From Latin America to East Asia, the pet food market is growing into new territory, and the revenues of pet food manufacturers based in those regions are increasing along with it. Although US-based companies still dominate the industry, Petfood Industry’s annual Top Pet Food Companies issue highlighted the shifts within the world’s pet food industry that took place over the past year.
Newly ranking in the Top 10 for 2015 was Japan-based Unicharm at No. 8 with US$722.6 million in annual revenue in 2015. Unicharm came in first for pet food companies based outside the US. Unicharm made a big jump since 2013, when it ranked No. 21 with revenue of US$268.8. Unicharm’s significant growth over the past two years highlights the growth in Asian pet food markets as a whole, which, according to Euromonitor International data, ranked among the highest growth rate around the world for 2015. The data showed India’s market growth to be 25%, with Indonesia and Thailand growing 14%, while China and the Philippines grew 10%. Altogether, Asia accounted for 9% of global pet care sales in 2015. Japan grew much slower but remained the largest of the Asian markets.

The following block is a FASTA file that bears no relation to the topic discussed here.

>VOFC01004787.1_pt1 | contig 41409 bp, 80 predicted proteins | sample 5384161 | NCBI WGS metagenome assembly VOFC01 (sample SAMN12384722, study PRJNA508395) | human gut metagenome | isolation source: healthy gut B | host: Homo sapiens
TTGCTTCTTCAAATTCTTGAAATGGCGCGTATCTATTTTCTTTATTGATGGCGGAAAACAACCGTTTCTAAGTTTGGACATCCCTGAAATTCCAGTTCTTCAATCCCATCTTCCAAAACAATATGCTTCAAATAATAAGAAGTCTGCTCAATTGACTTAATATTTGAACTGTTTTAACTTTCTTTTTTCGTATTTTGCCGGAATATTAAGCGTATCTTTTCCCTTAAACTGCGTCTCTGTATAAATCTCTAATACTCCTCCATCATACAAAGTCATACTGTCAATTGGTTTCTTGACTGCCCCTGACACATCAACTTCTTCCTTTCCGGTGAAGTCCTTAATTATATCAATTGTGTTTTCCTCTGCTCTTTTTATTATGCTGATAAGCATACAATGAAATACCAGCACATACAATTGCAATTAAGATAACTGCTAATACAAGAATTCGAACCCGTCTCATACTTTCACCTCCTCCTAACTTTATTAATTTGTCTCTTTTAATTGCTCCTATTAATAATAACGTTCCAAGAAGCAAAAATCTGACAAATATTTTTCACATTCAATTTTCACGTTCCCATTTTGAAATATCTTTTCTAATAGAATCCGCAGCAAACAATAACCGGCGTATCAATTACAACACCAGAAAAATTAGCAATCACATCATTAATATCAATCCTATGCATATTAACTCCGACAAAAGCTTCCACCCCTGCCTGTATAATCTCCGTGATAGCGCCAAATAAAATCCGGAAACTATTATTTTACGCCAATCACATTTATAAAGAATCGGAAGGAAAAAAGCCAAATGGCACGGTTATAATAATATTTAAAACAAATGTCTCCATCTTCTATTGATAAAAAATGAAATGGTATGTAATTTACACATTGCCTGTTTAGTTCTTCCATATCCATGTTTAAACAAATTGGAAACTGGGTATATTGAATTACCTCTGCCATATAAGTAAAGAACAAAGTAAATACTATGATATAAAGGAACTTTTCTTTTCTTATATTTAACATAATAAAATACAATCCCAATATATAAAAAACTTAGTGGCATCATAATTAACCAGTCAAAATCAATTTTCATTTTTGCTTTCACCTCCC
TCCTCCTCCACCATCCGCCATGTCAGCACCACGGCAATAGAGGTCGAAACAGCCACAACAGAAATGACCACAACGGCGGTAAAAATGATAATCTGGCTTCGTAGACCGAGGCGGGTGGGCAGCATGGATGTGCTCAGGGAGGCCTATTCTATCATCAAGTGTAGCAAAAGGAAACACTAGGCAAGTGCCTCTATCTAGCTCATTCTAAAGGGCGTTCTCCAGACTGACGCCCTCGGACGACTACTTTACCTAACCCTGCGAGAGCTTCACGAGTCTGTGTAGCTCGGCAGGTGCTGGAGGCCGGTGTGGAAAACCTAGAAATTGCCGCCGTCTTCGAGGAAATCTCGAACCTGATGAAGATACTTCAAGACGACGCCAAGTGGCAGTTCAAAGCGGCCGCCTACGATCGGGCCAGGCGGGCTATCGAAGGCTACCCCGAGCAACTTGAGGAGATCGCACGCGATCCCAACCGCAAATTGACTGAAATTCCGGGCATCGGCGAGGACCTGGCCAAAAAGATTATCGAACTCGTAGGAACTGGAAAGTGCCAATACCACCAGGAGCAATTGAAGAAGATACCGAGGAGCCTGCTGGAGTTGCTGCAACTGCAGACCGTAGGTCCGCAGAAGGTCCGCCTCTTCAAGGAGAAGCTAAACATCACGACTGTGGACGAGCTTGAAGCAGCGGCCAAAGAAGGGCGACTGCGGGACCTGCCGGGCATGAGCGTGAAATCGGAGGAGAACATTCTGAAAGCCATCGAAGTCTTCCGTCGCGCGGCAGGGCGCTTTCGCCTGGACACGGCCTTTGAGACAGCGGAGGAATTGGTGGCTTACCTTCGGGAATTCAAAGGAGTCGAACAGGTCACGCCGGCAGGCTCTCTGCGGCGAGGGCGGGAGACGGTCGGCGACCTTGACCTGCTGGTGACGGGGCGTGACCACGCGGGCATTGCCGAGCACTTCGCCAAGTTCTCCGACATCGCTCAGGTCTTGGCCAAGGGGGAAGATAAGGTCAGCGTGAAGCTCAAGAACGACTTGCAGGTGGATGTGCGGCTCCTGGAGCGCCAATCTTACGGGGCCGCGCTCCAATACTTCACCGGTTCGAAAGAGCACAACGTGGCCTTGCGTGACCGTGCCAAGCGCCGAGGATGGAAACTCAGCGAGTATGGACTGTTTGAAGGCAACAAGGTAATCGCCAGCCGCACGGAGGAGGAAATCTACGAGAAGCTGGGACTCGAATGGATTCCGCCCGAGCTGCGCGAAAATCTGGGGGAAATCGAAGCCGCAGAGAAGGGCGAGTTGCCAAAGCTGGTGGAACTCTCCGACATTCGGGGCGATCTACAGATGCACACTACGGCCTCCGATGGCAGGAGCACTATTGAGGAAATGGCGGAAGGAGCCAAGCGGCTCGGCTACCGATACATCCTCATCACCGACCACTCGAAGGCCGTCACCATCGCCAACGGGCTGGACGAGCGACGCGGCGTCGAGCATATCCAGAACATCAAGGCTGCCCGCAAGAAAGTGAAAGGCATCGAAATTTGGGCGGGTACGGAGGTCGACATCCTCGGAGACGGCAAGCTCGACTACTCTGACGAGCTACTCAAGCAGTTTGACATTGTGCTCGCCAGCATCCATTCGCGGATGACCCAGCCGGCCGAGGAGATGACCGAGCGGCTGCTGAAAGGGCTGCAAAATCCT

The second and third largest non-US pet food companies were Germany-based Deuerer and Heristo AG, respectively. Recently, Ireland-based C&D Foods acquired Continentale Nutrition. C&D, the pet food division of ABP Group, ranked sixth in revenues for non-US firms in 2015. However with the acquisition of Continentale, C&D Foods became the largest private label pet food manufacturer in Europe, reported European Supermarket Magazine. This purchase by C&D reflects a trend in the pet food industry of mergers and acquisitions, mirroring the human food market.
Another European firm, France-based InVivo Animal Nutrition, acquired Brazil-based Total Alimentos. InVivo used the acquisition to continue their growth in Latin America, building on their already-solid presence in Mexico.
By Lindsay Beaton
This country is straddling the line between developing and developed as more of its citizens see the value in pet ownership.
By Lindsay Beaton